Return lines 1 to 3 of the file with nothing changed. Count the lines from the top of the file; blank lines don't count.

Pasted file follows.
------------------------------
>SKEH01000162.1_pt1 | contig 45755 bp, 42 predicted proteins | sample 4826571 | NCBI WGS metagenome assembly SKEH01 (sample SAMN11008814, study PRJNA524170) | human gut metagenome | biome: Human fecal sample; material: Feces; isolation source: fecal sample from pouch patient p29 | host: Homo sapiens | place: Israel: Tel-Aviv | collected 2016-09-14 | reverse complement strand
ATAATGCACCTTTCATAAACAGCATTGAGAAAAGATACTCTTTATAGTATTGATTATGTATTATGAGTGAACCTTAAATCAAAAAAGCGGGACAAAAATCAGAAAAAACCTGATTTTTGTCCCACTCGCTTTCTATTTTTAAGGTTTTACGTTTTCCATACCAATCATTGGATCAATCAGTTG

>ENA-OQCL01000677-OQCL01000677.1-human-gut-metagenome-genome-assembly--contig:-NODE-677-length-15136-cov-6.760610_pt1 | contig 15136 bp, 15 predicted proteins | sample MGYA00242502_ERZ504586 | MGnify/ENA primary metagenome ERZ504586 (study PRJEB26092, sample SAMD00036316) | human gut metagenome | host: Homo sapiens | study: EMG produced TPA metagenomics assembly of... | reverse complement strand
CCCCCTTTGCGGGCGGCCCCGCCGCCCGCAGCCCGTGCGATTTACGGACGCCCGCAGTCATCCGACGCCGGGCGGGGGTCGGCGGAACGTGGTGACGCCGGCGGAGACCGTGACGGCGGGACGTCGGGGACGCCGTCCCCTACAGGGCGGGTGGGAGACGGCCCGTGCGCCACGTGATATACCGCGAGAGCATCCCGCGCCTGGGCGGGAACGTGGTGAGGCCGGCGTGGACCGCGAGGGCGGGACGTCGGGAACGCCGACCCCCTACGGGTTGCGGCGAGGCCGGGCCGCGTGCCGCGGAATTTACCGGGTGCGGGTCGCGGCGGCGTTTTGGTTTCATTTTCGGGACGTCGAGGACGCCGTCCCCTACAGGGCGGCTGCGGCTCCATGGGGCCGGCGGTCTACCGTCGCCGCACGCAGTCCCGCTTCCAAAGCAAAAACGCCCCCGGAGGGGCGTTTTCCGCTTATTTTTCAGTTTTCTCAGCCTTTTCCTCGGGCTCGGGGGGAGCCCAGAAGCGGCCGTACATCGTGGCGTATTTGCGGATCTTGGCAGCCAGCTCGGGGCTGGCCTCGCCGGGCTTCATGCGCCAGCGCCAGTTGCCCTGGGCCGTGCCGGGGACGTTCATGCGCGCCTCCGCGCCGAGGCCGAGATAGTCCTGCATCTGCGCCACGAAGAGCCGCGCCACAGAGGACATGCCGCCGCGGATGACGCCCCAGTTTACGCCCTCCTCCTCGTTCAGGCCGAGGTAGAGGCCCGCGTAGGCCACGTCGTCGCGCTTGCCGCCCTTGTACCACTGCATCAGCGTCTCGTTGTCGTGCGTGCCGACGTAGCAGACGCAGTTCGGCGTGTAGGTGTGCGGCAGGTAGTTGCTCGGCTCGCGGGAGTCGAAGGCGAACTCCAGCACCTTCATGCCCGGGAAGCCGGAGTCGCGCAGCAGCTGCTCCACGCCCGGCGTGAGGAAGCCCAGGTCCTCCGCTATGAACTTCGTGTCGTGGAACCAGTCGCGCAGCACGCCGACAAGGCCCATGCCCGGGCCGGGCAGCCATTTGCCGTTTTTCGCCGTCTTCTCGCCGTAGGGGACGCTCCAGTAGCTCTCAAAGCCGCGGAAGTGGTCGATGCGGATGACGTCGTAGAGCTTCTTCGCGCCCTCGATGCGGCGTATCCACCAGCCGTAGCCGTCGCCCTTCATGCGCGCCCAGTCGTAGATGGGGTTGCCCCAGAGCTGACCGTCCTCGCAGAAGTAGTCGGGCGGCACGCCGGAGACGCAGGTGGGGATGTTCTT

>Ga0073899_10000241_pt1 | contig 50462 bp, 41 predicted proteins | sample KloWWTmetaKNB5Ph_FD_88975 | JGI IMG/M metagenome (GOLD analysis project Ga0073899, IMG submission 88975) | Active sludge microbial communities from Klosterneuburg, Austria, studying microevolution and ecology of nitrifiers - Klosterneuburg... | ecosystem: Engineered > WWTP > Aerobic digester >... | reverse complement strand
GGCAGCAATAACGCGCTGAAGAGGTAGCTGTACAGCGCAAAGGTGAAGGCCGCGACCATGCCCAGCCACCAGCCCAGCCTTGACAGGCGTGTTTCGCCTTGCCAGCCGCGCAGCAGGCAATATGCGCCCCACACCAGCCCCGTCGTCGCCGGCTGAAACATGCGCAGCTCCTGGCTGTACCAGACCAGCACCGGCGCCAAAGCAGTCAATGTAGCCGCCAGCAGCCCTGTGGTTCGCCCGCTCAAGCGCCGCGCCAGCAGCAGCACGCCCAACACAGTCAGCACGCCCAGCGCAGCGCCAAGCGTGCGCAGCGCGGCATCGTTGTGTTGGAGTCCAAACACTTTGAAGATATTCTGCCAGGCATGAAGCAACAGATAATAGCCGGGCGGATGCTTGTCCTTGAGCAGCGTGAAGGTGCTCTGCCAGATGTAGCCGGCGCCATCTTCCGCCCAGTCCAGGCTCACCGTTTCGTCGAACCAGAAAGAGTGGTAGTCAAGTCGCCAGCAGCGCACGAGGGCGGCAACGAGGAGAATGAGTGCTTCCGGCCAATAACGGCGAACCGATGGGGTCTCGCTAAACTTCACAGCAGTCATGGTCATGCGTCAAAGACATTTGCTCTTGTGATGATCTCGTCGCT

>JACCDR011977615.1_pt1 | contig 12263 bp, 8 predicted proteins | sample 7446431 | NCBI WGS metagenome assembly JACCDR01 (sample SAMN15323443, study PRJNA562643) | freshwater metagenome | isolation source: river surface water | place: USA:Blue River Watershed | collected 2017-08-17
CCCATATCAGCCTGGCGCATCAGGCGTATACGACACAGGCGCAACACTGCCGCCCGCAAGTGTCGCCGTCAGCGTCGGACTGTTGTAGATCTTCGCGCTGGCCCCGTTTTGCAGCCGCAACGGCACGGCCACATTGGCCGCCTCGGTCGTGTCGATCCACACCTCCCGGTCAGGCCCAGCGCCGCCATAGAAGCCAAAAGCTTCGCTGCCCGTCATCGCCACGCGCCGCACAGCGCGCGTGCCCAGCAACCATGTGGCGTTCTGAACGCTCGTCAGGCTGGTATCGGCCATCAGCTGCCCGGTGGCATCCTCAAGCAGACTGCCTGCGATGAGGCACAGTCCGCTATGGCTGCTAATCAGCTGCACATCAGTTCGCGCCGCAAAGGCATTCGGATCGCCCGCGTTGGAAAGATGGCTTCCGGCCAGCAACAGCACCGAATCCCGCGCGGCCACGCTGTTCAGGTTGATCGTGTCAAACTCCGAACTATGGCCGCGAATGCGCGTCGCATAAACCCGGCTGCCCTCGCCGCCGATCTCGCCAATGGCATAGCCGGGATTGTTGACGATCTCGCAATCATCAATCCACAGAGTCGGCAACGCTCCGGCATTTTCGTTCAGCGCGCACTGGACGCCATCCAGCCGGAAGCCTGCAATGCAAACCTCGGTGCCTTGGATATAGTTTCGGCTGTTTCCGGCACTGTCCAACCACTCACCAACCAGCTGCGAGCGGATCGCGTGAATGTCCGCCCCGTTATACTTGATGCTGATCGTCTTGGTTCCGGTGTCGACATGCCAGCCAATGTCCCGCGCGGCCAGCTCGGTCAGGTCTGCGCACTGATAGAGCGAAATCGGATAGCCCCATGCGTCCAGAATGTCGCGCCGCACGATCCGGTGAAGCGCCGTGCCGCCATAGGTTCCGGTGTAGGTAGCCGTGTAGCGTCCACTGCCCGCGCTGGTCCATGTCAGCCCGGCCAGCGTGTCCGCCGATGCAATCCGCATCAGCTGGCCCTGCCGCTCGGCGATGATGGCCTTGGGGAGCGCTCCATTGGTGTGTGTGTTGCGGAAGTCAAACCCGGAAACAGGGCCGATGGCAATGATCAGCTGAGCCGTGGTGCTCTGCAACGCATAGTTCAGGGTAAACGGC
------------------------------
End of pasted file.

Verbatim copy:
>SKEH01000162.1_pt1 | contig 45755 bp, 42 predicted proteins | sample 4826571 | NCBI WGS metagenome assembly SKEH01 (sample SAMN11008814, study PRJNA524170) | human gut metagenome | biome: Human fecal sample; material: Feces; isolation source: fecal sample from pouch patient p29 | host: Homo sapiens | place: Israel: Tel-Aviv | collected 2016-09-14 | reverse complement strand
ATAATGCACCTTTCATAAACAGCATTGAGAAAAGATACTCTTTATAGTATTGATTATGTATTATGAGTGAACCTTAAATCAAAAAAGCGGGACAAAAATCAGAAAAAACCTGATTTTTGTCCCACTCGCTTTCTATTTTTAAGGTTTTACGTTTTCCATACCAATCATTGGATCAATCAGTTG

>ENA-OQCL01000677-OQCL01000677.1-human-gut-metagenome-genome-assembly--contig:-NODE-677-length-15136-cov-6.760610_pt1 | contig 15136 bp, 15 predicted proteins | sample MGYA00242502_ERZ504586 | MGnify/ENA primary metagenome ERZ504586 (study PRJEB26092, sample SAMD00036316) | human gut metagenome | host: Homo sapiens | study: EMG produced TPA metagenomics assembly of... | reverse complement strand